1. The Speakership may give out knighthoods to users. The primary purpose of these knighthoods is to commend users who have roleplayed well, but they may also be given out for more frivolous reasons, such as winning a competition, or responding well to an in-sim crisis.
  2. Those who have received knighthood may use the titles of "Sir", "Dame", or "Knight."
  3. Peers may be appointed to the House of Lords via three methods:
    1. Users who have been appointed to the Order of the Bercow Cross, or any future knighthood created to honour service to the community, may retire to the House of Lords at any time.
    2. Peers may be appointed by either the Speakership or the Prime Minister.
  4. Newly-appointed peers must:
    1. Take either the oath or solemn affirmation of office in #house-of-lords, and
    2. choose a noble title (for example: Dux of Berwick, Baron Duoro, Baron of Anchorage).
      1. Peers may not choose the primary title of a high-ranking member of the royal family. (for example: Duke of Sussex, Duke of Edinburgh, Duchess of Cambridge)
  5. If a Peer does not have any of the knighthoods that would entitle them to use the prefixes of "Sir", "Dame", or "Knight", they may only use the following titles:This does not apply to Peers sworn in before the 10th of September, 2019.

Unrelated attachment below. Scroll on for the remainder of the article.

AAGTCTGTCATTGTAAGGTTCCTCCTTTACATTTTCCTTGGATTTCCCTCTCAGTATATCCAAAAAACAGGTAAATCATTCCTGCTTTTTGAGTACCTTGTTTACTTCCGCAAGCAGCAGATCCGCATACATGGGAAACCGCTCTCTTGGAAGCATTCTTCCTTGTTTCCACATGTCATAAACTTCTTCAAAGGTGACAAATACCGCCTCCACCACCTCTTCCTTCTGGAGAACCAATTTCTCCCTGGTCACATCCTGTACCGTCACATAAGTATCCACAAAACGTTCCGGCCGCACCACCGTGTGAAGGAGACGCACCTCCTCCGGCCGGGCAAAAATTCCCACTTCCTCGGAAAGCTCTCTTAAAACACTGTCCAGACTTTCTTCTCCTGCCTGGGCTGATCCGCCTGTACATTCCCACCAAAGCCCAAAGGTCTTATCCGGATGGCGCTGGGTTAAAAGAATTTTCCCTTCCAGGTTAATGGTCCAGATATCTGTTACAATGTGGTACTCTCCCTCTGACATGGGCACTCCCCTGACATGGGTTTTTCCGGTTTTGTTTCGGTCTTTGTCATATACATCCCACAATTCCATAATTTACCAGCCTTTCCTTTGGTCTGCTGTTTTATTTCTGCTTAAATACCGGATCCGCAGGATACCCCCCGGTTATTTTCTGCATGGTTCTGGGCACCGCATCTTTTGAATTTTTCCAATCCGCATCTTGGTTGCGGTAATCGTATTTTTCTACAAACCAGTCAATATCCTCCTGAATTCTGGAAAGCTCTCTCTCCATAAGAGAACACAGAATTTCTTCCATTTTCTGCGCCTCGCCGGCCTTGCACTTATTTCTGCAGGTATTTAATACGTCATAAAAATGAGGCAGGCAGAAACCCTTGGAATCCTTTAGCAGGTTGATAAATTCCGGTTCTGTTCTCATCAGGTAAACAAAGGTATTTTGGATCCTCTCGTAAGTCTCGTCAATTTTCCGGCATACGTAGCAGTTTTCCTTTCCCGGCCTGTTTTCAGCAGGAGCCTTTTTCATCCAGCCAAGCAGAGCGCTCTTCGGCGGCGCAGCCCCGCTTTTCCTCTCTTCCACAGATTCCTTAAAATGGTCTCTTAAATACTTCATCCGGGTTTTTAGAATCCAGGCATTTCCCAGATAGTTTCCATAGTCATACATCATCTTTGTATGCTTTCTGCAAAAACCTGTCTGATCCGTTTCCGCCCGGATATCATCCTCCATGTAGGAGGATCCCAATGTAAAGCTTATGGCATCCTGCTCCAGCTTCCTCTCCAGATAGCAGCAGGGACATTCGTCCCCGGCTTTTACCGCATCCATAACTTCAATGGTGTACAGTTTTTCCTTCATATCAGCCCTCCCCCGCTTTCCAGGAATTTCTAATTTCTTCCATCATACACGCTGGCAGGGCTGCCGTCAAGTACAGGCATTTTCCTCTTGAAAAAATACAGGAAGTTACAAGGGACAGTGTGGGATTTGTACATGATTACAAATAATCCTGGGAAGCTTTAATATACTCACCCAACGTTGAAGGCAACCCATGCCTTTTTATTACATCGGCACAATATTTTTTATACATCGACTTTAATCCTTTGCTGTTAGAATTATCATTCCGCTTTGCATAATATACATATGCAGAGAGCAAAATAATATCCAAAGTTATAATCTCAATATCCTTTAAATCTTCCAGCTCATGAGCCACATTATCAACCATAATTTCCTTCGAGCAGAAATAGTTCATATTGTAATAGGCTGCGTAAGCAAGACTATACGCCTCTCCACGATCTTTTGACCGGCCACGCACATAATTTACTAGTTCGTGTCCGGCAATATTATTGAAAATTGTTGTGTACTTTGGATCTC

1. Baron, Baroness, or an equivalent gender-neutral title (e.g. Baronx)
    2. Bishop
  6. Peers who have been granted Leave of Absence are stripped of their place in the House of Lords, and are no longer included in totals; however, they may return to the House of Lords at any time.
  7. Peers can be granted Leave of Absence in three ways:
    1. Failure to vote on four days of parliamentary business in a row,
    2. Being elected as an MP, or
    3. an explicit request to be granted Leave of Absence.

Section 5: Parliamentary Procedure

  1. Bills and motions proceed through the legislative process largely as they do in real life, with the following exceptions:
    1. The Amendments Committee is skipped, and amendments to bills are instead brought forward by MPs up to one week after the second reading.
    2. Legislative motions only get one reading in each house, with no possibility for amendments.
    3. Motions where a House merely states its support for something only get one reading, in said house.
  2. If a set of enacted amendments conflict, whichever one receives more "Aye" or "Content" votes takes precedence.
    1. If conflicting amendments receive the same amount of "Aye" or "Content" votes, whichever one was voted on last takes precedence.
  3. Proper parliamentary conduct must be adhered to in in-character parliamentary channels. This means no addressing fellow MPs/Peers by name, no accusing someone of lying, et cetera.